It is viewed as a response to the homogenizing effects of globalization that leads to places having the same array of retailers and chain restaurants. Other manifestations of neolocalism can be seen in the growth of farmers markets, community-supported agriculture, and ‘buy local’ programs.

Much of the demand for craft beer is driven by millennials. Market research indicates they prefer to purchase products and services from local companies while opposing power and influence in the hands of a few companies (for beer this is represented by the large brewers).

Thus, much of the success of microbreweries is attributable to their local ownership and targeted marketing strategies that emphasize local identity and distinctiveness. 

So how do the UP’s microbrewers market beer based upon a sense of place while appealing to millennials? One strategy is to emphasize community. According to a Marquette microbrewery’s website, its goal is to “craft great beer and help craft a great community;” while an Iron County counterpart “brews with a purpose–community involvement,” by setting aside a percentage of its profits to support community charities.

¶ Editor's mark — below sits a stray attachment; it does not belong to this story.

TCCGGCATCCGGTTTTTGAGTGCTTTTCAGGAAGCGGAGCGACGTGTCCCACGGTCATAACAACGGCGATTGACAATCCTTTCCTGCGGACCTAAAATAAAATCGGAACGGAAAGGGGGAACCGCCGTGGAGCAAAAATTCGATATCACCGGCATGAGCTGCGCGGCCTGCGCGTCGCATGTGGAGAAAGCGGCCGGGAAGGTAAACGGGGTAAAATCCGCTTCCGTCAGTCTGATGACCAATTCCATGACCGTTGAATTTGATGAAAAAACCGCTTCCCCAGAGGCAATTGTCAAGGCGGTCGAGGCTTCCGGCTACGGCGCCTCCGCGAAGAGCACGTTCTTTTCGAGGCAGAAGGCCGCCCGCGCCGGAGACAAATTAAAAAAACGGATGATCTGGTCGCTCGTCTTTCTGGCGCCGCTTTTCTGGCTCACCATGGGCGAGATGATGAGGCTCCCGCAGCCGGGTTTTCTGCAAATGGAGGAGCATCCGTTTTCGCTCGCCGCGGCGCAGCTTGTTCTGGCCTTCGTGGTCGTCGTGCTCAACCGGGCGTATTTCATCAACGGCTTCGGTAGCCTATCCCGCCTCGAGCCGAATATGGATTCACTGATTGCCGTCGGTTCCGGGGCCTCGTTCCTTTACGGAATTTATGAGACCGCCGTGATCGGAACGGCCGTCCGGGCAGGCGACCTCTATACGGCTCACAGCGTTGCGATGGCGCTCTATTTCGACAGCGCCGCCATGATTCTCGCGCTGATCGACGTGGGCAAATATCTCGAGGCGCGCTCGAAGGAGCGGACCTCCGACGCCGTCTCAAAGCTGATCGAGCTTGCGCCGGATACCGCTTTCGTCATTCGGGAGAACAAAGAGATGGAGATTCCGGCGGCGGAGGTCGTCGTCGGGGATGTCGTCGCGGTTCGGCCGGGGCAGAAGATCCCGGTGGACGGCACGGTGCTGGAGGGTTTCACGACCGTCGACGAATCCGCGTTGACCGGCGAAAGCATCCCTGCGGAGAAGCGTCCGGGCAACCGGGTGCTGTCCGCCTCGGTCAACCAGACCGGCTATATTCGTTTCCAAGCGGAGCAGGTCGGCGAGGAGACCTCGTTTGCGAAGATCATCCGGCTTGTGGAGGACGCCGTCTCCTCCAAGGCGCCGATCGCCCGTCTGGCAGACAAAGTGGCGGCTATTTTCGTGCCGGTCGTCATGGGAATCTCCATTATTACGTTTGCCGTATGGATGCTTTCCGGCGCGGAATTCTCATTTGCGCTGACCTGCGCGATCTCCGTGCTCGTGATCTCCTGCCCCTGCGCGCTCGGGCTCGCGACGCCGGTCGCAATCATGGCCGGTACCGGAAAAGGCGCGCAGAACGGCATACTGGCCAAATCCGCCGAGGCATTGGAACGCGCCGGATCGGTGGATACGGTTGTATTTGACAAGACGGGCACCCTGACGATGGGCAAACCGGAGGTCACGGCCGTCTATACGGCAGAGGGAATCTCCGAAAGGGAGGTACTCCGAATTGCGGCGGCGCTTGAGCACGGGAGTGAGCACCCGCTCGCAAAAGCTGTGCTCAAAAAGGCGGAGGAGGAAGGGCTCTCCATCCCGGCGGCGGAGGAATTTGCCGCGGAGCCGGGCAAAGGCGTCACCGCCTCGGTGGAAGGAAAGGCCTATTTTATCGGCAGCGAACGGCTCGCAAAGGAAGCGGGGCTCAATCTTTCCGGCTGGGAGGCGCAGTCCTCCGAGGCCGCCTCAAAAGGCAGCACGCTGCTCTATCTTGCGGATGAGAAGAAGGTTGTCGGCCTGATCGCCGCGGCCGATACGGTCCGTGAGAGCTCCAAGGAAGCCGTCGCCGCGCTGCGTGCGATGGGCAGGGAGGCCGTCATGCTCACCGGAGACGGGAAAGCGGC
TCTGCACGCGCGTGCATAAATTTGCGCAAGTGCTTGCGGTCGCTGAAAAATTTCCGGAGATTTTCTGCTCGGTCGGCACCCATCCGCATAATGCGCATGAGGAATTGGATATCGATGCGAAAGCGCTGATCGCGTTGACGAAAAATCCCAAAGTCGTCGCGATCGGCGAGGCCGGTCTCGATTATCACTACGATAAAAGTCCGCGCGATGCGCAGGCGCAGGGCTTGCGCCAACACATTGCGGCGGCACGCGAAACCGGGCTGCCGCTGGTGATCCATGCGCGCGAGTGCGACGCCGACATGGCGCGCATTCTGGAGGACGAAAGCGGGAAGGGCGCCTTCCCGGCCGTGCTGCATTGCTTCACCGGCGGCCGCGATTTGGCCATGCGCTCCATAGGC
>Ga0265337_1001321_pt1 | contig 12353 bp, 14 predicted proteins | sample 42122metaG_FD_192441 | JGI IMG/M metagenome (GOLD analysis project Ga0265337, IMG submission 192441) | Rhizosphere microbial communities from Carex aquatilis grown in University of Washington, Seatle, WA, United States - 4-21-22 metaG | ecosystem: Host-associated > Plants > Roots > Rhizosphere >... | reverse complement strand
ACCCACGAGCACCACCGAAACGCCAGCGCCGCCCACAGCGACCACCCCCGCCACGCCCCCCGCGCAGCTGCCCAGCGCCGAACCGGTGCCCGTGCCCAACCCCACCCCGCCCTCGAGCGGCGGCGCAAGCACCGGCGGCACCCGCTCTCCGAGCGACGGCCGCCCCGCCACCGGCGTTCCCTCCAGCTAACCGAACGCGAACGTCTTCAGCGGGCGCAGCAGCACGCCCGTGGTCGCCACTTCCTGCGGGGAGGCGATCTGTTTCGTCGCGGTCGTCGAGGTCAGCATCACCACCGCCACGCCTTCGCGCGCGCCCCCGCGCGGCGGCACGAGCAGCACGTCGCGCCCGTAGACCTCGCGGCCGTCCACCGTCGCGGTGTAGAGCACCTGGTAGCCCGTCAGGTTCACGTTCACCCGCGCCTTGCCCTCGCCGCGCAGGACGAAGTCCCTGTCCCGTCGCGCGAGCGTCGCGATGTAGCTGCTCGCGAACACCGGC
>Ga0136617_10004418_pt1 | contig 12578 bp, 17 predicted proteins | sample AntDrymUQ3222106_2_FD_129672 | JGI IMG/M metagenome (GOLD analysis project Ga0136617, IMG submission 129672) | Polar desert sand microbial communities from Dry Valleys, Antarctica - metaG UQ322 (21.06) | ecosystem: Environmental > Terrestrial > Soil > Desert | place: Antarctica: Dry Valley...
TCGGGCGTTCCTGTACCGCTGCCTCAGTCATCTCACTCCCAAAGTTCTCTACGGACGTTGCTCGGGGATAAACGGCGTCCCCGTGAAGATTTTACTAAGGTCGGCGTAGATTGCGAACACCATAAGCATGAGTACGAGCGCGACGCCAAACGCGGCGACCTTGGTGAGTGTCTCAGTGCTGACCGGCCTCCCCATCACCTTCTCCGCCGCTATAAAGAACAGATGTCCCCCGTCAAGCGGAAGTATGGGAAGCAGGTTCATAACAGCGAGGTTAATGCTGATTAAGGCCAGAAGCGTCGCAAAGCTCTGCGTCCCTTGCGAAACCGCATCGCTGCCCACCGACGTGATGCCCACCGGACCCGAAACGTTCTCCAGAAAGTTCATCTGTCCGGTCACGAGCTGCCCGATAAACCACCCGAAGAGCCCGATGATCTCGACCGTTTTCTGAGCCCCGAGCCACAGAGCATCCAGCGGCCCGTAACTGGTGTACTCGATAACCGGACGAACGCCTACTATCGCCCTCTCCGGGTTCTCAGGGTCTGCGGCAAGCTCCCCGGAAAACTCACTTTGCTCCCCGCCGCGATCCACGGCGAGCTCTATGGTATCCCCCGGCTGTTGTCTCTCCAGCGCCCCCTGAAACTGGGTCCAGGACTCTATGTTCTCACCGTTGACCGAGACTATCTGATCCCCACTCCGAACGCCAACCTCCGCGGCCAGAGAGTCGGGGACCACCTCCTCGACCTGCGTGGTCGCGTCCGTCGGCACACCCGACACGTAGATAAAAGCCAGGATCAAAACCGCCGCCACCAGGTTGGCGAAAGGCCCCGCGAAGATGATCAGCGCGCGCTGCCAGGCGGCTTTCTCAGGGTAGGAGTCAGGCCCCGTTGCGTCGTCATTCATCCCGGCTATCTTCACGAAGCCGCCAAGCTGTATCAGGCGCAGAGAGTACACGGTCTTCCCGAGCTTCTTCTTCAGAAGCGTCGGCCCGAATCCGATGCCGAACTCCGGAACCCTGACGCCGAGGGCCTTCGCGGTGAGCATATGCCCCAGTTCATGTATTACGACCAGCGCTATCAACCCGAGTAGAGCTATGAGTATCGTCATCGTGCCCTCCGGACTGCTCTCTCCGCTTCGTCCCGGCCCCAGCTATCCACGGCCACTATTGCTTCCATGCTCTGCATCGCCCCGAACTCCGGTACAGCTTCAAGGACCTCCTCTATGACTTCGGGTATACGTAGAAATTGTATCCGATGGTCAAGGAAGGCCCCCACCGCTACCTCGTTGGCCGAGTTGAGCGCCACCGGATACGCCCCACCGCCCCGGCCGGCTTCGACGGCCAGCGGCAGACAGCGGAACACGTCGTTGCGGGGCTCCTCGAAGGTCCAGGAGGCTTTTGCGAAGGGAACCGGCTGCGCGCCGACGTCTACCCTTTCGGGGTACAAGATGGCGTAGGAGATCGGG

Perhaps the most explicit statement of community involvement is the recent opening of Michigan’s first cooperatively-owned craft brewery in Marquette; its website notes that since they are community-owned, “your money will stay local.” However, it is worth noting that most brewers have to purchase their ingredients from outside the UP.

Breweries use place names when naming their beers or the breweries themselves. Blackrocks Brewery is named after an area in Presque Isle Park in Marquette where people jump into Lake Superior, while Marquette’s Ore Dock Brewery gets its name from one of the city’s most prominent structures.

The 51st State Brewing Company in Kingsford derives its name from a 1970’s proposal to secede the Upper Peninsula from Michigan. Other examples linking place to brewery include the Keweenaw Brewing Company and Copper Country Brewery in Houghton, and Grand Marais’ Lake Superior Brewing Company. 

Place names are frequently used in naming a specific beer and can range from relatively obscure to more well-known landmarks.